John McCaslin
The mother of United Airlines Capt. Jason M. Dahl, whose heroism aboard Flight 93 on the morning of Sept. 11 saved the lives of countless Americans in Washington, and quite possibly many members of Congress who work in the Capitol, says she accepted her son's tremendous love of flying, but could never quell her concern for his safety. "Jason's mother recently told me that Jason would reassure her by saying if he were ever to experience an airborne disaster, he would be sure to go down over trees or an open field, and not a populated area," reveals Rep. Mike Honda, D-Calif.. "Over the woods of western Pennsylvania on the morning of September 11, Capt. Jason M. Dahl kept his word." FIREMEN HEROES Across the Potomac River from Washington, along the cobblestone streets of historic Alexandria, one finds the Friendship Firehouse Company, one of the nation's first volunteer fire-fighting organizations, established in 1774. It's said that George Washington, who kept a townhouse in Alexandria, once came upon Friendship firemen struggling with buckets of water and stepped down from his horse to help douse the flames. Soon thereafter, Washington became an honorary member of the company. The 18th century firemen and their horse-drawn pumpers are distant memories but their firehouse is filled with exhibitions, artifacts and historic equipment that tell the story of this nation's early firemen. Today, the young children visiting the firehouse aren't so interested in the wooden buckets and shiny pumpers of days gone by. Instead, says tour guide Nancye (cq) Postman, the children without fail look around for the Friendship firemen, asking if they've gone to the Pentagon or to New York to help with recovery efforts. "It's amazing to me how these kids have all processed this (terrorist) event," Postman tells us. ONE TOUGH MONTH Almost every day on Capitol Hill, by unanimous consent, leave of absence is granted to one or more congressmen who, for whatever reason, feel they must be excused from conducting the business of the nation. Some lawmakers have appointments to keep; others, speeches to give; some catch the flu, while many experience airline flight delays. But the most legitimate excuse for a sudden leave of absence thus far this congressional session has to go to Rep. Robert Aderholt, R-Ala., who - as was announced on the House floor - high-tailed it out of Washington "on account of his house catching on fire." "Everything is fine," a spokesman for Aderholt told us Tuesday. "There was some structural damage, but luckily the congressman and his family were not home at the time, and nobody was injured." NEEDLES IN A HAYSTACK Virtually unnoticed in recent days are U.S. Census Bureau statistical adjustments to the 2000 census that estimate 8 million illegal aliens are living in the United States. Steven Camarota, director of research for the Center for Immigration Studies, tells us the updated number of illegals - larger than might have been expected from earlier Immigration and Naturalization Service estimates - is especially troubling, given failures that immigration control played in the Sept. 11 terrorist attacks. And perhaps even more troubling, in 1990 the INS put the U.S. illegal-alien population at 3.5 million. In other words, during the 1990s, the population of illegal aliens grew by roughly half a million a year. But don't blame the INS. Instead, the CIS contends, the problem lies with Congress and previous administrations, Democratic and Republican, for failing to provide money and political support it says the INS needs to enforce the ban on hiring illegals, to track down those who overstay their visas - as was the case with several of the Sept. 11 terrorists - and to adequately guard all of the nation's borders. "These new estimates have enormous implications for the security of our nation," says Camarota. "If a Mexican day laborer can sneak across the border, so can an al-Qaida terrorist." WREST CONTROL More and more Americans are calling for immigration reform and border-control legislation, similar to that proposed by Rep. Tom Tancredo, R-Colo., head of the Congressional Immigration Reform Caucus, and Sen. Dianne Feinstein, D-Calif., who wants to enact a six-month moratorium on foreign student visas. "Since the Sept. 11 attacks, the number of visitors to our organization's Web site has tripled," Scott Lauf, executive director of CitizensLobby.com, tells this column. "And we have received tens of thousands of signed petitions and letters, and this activity is exclusively due to American citizens' concerns over border security and lax immigration controls." GRAPEVINE TO OSAMA U.S. intelligence is apparently having a difficult time pinpointing exactly what cave Osama bin Laden is cowering in. Chip Vara, a senior business analyst in Jacksonville, Fla., thinks he has discovered the solution, as he writes in this letter of the week: "For some unknown reason, the United States government has not unleashed its most potent weapon in trying to find Osama bin Laden," says Vara. "Let me share with you how I stumbled onto this oversight. "This past weekend, my family watched Troy State University (of Alabama) play the University of California at Northridge. I have a son who is a graduate assistant to the TSU athletic director and we had free tickets. Accompanying my wife and myself were my mother-in-law and my wife's brother's family. "While watching the game with my brother-in-law, I noticed an elderly lady, dressed to the nines in TSU colors, walking to and fro along the fence line separating the grandstand from the field. She kept this vigil up most of the day, which caused me to wonder who she might be. The game ends, the family goes out to eat, my brother-in-law returns to Florida, leaving my wife, son and mother-in-law to spend the night in Troy. "On Sunday morning, we worship at the First Baptist Church and whom should I see but my mystery lady from the ballgame. I point her out to my wife and she begins to tell me the lady's entire life history. I ask her how she knew this and she simply said, 'Mother told me.' "Realizing my mother-in-law had been in Troy, Ala., for less than 24 hours and had uncovered all this information about this mystery lady, it dawned on me how the U.S. government could find Mr. bin Laden," Vara continues. "My mother-in-law is but one of thousands of genteel Southern women who live in small rural towns. These women man the grapevine that keeps their communities informed about who's visiting whom, who's in the hospital this week, you know what I mean. They simply know how to find information. "All we need to do is air-drop in a couple of dozen of my mothers-in-law into Afghanistan and I guarantee they will find Osama's location in no time. Of course, they will also find out his favorite color, food, and other unnecessary information. But they will find him."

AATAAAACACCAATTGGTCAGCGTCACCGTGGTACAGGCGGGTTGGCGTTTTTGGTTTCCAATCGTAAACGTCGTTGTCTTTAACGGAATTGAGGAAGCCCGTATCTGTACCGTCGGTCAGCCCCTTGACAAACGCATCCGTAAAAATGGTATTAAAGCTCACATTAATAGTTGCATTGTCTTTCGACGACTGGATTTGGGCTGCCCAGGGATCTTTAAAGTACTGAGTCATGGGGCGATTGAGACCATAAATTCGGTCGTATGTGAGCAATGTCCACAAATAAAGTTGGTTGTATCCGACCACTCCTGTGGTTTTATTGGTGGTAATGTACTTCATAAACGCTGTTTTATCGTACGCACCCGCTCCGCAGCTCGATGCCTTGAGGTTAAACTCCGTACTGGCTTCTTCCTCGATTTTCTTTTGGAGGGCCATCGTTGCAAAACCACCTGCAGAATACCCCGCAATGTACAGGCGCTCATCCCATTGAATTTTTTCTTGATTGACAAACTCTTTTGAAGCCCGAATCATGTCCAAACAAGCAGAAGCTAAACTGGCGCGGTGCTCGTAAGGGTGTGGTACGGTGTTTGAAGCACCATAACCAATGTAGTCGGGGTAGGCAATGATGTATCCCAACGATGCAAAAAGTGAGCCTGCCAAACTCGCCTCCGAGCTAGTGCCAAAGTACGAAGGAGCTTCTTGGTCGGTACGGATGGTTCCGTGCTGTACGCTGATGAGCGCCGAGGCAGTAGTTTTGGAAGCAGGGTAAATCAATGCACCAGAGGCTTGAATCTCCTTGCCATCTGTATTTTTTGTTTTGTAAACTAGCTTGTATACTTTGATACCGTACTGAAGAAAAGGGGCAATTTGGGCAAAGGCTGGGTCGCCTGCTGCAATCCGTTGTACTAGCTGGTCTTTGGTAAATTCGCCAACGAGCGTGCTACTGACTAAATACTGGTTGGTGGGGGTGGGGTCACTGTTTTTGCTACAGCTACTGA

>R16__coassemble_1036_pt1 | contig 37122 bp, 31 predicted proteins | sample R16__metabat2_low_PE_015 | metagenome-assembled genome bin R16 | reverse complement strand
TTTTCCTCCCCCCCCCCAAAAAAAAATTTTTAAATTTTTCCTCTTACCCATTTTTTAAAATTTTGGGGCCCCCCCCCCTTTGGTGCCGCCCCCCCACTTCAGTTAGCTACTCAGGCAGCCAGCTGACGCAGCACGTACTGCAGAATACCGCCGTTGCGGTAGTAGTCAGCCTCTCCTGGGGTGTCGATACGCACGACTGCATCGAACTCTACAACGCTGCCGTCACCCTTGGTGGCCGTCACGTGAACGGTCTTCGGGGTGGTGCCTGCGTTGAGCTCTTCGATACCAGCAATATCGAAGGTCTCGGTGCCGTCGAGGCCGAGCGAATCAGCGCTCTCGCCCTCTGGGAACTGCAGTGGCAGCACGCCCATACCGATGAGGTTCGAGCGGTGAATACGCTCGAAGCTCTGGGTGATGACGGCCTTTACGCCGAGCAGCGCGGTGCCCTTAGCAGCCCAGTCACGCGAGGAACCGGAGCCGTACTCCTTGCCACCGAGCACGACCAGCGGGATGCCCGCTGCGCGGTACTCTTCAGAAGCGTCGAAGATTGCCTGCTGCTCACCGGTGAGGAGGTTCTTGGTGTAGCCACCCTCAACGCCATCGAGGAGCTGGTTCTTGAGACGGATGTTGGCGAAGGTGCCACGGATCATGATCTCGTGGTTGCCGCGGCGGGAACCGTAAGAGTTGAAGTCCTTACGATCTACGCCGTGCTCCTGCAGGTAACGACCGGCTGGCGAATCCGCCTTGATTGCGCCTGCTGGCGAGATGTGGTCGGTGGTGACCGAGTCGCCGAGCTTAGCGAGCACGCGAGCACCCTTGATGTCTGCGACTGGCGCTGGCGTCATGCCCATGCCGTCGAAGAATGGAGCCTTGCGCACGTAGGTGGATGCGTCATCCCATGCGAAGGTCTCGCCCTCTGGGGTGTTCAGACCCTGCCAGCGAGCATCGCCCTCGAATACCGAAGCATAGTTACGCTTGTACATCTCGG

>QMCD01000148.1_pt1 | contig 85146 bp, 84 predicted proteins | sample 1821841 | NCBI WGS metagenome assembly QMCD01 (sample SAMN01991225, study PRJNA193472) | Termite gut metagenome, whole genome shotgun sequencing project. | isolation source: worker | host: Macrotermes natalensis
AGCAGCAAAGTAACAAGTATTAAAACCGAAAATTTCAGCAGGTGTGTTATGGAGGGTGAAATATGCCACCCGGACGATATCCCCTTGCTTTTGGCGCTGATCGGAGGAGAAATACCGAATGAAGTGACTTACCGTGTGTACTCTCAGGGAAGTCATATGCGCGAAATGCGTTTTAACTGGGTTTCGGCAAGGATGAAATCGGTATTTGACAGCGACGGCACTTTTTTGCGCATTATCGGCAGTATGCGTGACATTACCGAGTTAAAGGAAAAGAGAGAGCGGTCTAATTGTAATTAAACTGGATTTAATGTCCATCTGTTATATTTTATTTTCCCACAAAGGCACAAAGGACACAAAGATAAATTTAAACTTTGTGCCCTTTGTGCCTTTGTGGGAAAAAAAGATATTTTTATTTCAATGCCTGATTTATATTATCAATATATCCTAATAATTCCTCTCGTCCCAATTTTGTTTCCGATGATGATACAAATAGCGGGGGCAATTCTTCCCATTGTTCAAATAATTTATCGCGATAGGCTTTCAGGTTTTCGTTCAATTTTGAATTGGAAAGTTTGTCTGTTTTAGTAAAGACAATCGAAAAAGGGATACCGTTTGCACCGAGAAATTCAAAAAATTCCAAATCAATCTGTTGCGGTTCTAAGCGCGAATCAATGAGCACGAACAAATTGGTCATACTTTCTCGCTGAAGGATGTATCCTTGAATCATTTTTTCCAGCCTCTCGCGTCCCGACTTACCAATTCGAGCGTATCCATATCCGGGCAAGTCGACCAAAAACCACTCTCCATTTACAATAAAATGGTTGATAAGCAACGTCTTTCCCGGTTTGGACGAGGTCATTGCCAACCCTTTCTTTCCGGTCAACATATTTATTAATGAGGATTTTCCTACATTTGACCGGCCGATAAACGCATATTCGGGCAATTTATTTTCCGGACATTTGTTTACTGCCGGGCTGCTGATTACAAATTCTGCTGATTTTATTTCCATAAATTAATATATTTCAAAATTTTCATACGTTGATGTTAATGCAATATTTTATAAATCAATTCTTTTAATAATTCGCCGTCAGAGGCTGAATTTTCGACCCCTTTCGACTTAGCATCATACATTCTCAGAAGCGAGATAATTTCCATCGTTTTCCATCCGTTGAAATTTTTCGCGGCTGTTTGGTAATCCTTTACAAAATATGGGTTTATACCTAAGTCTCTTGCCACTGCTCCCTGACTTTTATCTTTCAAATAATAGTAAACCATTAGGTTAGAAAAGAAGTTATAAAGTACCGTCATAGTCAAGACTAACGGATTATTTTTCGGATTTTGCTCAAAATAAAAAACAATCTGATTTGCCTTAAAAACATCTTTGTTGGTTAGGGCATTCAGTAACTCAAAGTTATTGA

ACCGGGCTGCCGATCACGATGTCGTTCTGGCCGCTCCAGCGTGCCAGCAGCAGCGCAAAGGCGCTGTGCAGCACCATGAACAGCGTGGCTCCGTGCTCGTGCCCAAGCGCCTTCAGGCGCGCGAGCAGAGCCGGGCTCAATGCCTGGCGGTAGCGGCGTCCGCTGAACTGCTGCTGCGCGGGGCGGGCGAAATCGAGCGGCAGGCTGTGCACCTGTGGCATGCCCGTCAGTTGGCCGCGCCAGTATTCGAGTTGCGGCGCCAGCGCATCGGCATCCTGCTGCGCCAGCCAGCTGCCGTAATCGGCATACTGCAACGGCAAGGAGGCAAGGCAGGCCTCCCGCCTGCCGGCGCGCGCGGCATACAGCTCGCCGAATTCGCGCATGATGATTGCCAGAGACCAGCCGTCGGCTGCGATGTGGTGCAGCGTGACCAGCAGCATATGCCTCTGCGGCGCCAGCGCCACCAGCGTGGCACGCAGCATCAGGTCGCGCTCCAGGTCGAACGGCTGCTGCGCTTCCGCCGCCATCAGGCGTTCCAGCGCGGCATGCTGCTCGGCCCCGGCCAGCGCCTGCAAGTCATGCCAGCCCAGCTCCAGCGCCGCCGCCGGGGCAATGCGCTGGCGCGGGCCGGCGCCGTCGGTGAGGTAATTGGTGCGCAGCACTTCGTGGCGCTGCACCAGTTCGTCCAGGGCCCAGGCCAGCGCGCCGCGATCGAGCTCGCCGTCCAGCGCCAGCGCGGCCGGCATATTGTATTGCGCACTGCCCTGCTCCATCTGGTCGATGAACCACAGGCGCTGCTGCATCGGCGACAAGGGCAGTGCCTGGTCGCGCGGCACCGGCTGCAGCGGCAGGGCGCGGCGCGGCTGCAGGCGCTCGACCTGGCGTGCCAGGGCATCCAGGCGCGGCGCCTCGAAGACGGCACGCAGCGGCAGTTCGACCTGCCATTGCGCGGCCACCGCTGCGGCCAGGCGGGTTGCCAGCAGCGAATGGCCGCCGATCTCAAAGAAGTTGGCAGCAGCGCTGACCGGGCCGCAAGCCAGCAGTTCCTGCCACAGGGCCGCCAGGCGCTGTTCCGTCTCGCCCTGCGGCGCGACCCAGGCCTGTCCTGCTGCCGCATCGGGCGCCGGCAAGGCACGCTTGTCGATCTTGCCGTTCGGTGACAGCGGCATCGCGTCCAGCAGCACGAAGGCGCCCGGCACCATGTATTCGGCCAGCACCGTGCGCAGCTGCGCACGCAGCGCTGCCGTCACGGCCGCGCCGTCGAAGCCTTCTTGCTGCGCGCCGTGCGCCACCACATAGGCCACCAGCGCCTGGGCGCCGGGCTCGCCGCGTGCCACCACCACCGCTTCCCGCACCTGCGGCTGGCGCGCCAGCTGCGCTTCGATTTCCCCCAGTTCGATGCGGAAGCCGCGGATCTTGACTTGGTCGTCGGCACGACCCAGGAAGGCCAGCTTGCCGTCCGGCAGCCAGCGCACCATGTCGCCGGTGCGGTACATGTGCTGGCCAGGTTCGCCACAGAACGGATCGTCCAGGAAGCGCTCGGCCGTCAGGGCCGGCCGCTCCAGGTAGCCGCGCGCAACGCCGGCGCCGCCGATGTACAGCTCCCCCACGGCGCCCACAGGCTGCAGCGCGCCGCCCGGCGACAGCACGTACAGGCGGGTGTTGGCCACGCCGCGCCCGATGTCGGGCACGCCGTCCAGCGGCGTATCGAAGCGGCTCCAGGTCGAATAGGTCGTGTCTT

John McCaslin

John McCaslin is a contributing columnist on Townhall.com and author of Inside The Beltway: Offbeat Stories, Scoops, and Shenanigans from around the Nation's Capital .